Window swags as part of your drapery

Designing window swags involves playing around with different widths of swags, deciding how many you should use and in what order they should go.

Here are some ideas to help you decide on your design.

What size should your swags be?

straight grain on fabric

Illustration showing true cross and bias

First, I'd suggest you always cut your fabric on the straight grain, and not on a true cross.

Straight grain refers to the vertical and horizontal threads, which don't have any stretch in them. True cross (or 'bias') is at an angle of 45 degrees to the straight cross. This will have stretch, which makes it easier to drape the fabric, but you can't use it with patterned cloth.

Most fabrics come in widths of 4'6" (137cms), which is enough to make one swag about 3'0" (90cms) wide. Any wider than this, and you'll need to have joins. Work from a central width outwards, unless a strong pattern dictates otherwise.

Unless you are very experienced, I'd suggest you keep your window swag sizes to between 2'0" (30cms) and 3'3" (84cms) wide. Why?

  1. Smaller than this, and they look forced, and don't hang under their own weight.
  2. Larger than this, and it becomes far more difficult to form attractive folds.

Proportions

Depth of swags

This should be no less than one fifth of the curtain length.

Width of swags

When they just meet at the top, the width is the length of the cornice board divided by the number of swags.

When they overlap, the width is the length of the cornice board divided by the number of swags plus 3" to 4" (7.5 to 10.0cms) per overlap.

But what about overall proportions? How many swags should you include in your swag window treatments? There a some guidelines for arranging swags on this page.

Window swags example

swags on board

Two swags in position over window

Here's an example of using swags on a typical window (A). The swag depths are one fifth of the finished length. Two swags are in position, meeting at the center. Note that cascades (details in another section) would cover the ends of the board and partly cover the outsides of the swags.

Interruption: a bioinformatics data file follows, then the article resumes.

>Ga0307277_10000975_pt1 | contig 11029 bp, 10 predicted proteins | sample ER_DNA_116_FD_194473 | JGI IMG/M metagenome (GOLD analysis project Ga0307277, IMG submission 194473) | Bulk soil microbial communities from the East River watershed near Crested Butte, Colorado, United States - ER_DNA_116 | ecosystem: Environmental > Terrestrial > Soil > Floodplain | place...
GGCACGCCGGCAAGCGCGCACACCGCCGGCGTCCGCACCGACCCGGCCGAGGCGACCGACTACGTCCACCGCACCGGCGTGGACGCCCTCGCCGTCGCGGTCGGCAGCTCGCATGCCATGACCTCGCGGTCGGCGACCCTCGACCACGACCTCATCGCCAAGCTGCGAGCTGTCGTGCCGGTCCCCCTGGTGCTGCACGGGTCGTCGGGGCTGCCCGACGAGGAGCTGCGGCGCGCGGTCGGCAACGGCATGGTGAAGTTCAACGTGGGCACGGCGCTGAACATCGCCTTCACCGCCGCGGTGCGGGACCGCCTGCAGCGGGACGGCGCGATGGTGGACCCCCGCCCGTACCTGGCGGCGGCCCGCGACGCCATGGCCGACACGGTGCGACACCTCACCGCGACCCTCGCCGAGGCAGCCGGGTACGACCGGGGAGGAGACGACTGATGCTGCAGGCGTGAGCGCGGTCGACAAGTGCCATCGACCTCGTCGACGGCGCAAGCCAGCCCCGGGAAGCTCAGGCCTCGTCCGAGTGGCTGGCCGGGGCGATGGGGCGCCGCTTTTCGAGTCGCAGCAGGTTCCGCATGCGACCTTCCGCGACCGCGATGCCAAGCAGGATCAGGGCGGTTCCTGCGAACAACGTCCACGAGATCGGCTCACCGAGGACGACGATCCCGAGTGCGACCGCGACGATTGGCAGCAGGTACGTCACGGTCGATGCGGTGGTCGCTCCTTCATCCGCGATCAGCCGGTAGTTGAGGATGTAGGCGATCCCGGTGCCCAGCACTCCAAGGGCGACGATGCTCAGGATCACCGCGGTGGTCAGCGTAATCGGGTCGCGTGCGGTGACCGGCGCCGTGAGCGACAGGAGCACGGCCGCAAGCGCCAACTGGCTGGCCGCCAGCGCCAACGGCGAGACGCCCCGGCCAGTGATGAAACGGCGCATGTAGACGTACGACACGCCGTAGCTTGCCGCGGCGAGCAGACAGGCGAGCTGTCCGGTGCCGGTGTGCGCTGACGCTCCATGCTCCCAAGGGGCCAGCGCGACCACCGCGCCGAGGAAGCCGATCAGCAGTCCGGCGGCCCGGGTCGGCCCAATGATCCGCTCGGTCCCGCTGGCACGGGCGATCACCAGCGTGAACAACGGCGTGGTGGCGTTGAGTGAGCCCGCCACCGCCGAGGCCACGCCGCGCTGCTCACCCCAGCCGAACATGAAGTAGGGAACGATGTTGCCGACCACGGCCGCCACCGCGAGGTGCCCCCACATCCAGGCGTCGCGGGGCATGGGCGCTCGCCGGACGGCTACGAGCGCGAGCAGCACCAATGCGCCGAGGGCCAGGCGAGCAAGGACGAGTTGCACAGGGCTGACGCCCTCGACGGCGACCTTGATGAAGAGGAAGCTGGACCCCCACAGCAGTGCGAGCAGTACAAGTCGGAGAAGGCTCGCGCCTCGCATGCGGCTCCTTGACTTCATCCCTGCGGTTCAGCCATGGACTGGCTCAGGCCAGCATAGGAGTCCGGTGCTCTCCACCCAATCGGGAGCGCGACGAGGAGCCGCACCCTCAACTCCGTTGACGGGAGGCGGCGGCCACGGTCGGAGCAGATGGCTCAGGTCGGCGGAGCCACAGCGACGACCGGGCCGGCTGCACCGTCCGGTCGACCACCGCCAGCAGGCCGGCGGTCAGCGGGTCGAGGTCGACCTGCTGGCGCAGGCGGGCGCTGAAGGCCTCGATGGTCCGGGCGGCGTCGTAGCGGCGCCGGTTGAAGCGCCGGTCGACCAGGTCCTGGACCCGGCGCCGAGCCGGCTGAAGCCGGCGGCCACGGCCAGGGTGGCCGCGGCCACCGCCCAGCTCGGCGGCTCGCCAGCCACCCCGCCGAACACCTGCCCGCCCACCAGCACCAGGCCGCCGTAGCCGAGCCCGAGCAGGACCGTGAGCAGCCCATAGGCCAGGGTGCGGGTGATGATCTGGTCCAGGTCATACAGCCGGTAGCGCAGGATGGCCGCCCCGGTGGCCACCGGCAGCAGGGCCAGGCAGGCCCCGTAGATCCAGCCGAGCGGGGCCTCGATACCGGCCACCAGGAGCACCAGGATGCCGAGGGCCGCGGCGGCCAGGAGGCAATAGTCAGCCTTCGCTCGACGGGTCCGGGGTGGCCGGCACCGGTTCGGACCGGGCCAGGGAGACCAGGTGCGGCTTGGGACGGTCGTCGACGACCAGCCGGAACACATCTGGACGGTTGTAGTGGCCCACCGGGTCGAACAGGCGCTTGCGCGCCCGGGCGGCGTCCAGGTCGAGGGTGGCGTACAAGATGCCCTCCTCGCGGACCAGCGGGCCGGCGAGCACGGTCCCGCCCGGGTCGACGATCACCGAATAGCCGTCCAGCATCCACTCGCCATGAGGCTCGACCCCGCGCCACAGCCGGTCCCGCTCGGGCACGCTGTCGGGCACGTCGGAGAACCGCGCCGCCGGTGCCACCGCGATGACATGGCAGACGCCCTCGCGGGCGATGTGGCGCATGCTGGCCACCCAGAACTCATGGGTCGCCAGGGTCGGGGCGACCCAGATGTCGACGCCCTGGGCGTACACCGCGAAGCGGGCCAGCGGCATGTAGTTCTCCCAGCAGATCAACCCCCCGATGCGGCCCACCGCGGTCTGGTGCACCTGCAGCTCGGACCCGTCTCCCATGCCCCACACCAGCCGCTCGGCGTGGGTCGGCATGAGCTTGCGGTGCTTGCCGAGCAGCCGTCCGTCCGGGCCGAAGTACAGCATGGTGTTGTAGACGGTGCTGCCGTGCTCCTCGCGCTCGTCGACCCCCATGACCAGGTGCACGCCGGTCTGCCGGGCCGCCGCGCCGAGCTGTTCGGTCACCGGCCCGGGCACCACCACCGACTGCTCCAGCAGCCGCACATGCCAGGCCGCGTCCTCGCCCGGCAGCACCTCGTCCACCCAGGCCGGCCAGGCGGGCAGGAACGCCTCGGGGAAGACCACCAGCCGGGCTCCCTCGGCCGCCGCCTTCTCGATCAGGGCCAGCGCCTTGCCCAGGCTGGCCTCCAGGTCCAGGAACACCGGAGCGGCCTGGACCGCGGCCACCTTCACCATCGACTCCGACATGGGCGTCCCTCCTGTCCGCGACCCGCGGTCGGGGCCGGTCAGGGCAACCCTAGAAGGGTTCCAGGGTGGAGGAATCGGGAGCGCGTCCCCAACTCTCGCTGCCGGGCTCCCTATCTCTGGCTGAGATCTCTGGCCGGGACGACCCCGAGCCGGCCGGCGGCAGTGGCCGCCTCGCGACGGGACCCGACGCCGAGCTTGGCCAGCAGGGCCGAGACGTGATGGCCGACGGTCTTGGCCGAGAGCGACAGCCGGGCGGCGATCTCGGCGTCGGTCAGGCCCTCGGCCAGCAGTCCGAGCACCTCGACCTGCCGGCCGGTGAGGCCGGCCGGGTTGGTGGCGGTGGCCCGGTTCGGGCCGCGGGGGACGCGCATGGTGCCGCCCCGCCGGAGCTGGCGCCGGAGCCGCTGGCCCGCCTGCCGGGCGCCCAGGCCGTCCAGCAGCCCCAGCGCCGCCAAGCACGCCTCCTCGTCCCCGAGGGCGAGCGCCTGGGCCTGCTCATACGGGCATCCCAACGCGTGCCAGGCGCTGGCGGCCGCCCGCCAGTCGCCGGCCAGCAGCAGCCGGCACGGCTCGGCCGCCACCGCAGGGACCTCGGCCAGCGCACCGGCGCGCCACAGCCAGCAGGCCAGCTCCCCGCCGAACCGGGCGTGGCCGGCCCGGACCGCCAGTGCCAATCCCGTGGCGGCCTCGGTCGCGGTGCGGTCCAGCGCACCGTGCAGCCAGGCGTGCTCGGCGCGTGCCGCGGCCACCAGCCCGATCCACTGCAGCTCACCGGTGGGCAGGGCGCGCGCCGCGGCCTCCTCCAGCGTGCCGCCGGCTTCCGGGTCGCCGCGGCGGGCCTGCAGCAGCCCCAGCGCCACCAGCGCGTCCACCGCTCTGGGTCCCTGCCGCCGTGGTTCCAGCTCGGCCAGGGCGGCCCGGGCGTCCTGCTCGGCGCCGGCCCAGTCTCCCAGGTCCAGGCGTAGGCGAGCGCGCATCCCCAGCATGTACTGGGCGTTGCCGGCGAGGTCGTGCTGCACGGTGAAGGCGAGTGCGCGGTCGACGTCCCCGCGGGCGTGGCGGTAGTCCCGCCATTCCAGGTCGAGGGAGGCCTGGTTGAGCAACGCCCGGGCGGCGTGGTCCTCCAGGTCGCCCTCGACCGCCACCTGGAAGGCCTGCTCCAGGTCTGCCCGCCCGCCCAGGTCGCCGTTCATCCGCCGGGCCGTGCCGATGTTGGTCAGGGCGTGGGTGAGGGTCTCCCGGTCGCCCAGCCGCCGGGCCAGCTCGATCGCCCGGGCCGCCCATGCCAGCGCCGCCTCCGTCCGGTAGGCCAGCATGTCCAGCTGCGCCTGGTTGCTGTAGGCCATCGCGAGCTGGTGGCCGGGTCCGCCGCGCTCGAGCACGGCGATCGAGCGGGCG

The obvious problem here is the gap in the middle. You would be able to see not only the wall space above the window, but probably the board as well.

There are three solutions to this.

  1. Use a jabot, which looks like a small double cascade.
  2. Use a small swag, but that might look a bit strange.
  3. Use three swags.
three swags

Changed to three swags (same size as previous example)

Remembering my advice to use an uneven number for your swag drapes, we'll go with the third one. We'll keep all the swags the same size.

This illustration (B) shows the effect. The window frame is now hidden, and the cascades on the sides (indicated by the dashed lines) will overlap the outer swags as before.

 

three smaller swags

Three smaller swags

This is perfectly acceptable. But I prefer swags which don't overlap too much. I think they look best when you can see as much of them as possible. (Mind you, not everyone shares my view on this!).

By reducing the width of each one - keeping the depth the same - the result is a more 'open' effect, which I prefer (C). There is just a small section of window frame showing, but that's quite acceptable.

Remember, everyone's taste is different, so you go with what you like best! But hopefully you can appreciate you can adjust and adapt to get a finish you like.

For example, my preferred choice is to have the center swag on top of the two side ones. You'll often see this design with the center one behind the others.

To summarize...

  1. To begin with, keep the swag widths within the suggested measurements.
  2. Follow the recommended depth of the swags as a proportion of the curtain length.
  3. Make a scale drawing of your window. Cut out the swags to scale on paper and play around with them on the drawing until you get a design you're happy with.
  4. To complete the design, take a look at the swags and cascades page, and make cascades to scale out of paper as well.

And finally ... yes, you can make great window swags!